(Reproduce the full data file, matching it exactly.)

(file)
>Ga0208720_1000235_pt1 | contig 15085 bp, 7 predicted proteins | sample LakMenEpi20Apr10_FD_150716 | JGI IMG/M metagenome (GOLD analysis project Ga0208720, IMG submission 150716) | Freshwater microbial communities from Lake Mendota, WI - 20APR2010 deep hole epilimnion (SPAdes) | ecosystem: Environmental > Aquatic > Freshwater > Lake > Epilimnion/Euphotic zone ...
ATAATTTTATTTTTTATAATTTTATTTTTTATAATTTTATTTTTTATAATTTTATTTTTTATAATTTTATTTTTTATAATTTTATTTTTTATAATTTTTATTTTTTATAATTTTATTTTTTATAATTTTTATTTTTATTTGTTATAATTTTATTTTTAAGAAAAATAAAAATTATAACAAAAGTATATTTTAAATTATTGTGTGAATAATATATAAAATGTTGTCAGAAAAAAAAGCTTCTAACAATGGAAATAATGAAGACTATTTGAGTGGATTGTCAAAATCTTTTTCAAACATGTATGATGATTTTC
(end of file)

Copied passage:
>Ga0208720_1000235_pt1 | contig 15085 bp, 7 predicted proteins | sample LakMenEpi20Apr10_FD_150716 | JGI IMG/M metagenome (GOLD analysis project Ga0208720, IMG submission 150716) | Freshwater microbial communities from Lake Mendota, WI - 20APR2010 deep hole epilimnion (SPAdes) | ecosystem: Environmental > Aquatic > Freshwater > Lake > Epilimnion/Euphotic zone ...
ATAATTTTATTTTTTATAATTTTATTTTTTATAATTTTATTTTTTATAATTTTATTTTTTATAATTTTATTTTTTATAATTTTATTTTTTATAATTTTTATTTTTTATAATTTTATTTTTTATAATTTTTATTTTTATTTGTTATAATTTTATTTTTAAGAAAAATAAAAATTATAACAAAAGTATATTTTAAATTATTGTGTGAATAATATATAAAATGTTGTCAGAAAAAAAAGCTTCTAACAATGGAAATAATGAAGACTATTTGAGTGGATTGTCAAAATCTTTTTCAAACATGTATGATGATTTTC